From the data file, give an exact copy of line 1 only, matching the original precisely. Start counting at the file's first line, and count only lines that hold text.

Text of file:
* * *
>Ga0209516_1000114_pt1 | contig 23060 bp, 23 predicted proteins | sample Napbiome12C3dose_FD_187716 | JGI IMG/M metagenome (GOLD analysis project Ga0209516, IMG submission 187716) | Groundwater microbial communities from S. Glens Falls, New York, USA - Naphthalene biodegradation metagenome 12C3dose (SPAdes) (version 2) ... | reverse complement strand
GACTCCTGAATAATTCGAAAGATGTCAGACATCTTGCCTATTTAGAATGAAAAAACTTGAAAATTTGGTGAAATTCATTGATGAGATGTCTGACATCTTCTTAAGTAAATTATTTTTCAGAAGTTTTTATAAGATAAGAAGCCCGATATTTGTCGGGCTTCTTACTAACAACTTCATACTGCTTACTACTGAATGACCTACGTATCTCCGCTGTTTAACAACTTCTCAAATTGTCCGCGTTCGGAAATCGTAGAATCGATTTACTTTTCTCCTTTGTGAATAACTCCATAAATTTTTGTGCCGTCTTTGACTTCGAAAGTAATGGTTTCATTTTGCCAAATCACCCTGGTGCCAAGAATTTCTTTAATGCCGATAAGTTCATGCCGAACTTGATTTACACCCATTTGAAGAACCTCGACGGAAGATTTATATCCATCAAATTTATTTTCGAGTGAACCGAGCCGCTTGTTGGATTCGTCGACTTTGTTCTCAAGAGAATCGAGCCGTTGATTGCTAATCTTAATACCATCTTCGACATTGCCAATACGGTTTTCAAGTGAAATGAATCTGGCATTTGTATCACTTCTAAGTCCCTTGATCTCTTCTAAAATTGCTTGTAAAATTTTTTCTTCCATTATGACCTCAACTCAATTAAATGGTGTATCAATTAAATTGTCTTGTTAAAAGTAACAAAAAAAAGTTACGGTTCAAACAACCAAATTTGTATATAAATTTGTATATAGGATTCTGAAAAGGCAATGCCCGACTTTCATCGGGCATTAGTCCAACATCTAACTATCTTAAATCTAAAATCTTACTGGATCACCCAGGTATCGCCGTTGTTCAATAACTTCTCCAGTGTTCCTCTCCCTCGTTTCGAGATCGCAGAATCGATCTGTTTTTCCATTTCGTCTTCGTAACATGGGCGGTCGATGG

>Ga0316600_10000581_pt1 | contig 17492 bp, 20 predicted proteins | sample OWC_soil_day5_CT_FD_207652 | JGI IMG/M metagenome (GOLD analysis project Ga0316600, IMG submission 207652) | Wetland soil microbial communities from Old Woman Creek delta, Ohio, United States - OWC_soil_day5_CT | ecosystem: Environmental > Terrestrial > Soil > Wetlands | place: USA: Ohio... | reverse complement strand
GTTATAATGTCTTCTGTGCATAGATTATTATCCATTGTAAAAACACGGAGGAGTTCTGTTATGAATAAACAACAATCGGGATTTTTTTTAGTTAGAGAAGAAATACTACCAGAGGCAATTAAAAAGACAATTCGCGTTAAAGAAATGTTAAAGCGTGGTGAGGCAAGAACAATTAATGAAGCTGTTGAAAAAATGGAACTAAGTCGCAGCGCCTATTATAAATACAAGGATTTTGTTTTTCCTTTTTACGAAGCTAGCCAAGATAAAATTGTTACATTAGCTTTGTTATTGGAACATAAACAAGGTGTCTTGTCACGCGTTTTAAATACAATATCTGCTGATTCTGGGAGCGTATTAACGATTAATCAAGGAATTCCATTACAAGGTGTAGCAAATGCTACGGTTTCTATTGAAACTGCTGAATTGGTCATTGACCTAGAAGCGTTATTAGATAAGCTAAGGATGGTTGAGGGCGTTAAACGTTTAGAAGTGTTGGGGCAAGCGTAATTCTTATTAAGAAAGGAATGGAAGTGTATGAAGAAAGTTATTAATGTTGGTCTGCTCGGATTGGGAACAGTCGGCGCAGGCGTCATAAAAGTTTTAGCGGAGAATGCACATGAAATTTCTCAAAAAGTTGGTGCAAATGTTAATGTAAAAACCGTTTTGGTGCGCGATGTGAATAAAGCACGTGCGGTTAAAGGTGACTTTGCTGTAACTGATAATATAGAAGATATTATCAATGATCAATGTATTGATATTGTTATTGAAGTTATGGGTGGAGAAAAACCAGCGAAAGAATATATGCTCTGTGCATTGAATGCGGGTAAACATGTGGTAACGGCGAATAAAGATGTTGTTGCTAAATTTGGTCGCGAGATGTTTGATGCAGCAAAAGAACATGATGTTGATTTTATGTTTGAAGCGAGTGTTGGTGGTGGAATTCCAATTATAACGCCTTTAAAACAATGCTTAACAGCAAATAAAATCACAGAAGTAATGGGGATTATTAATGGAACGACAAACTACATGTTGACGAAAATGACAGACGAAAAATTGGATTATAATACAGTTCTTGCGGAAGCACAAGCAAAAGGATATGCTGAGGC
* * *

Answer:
>Ga0209516_1000114_pt1 | contig 23060 bp, 23 predicted proteins | sample Napbiome12C3dose_FD_187716 | JGI IMG/M metagenome (GOLD analysis project Ga0209516, IMG submission 187716) | Groundwater microbial communities from S. Glens Falls, New York, USA - Naphthalene biodegradation metagenome 12C3dose (SPAdes) (version 2) ... | reverse complement strand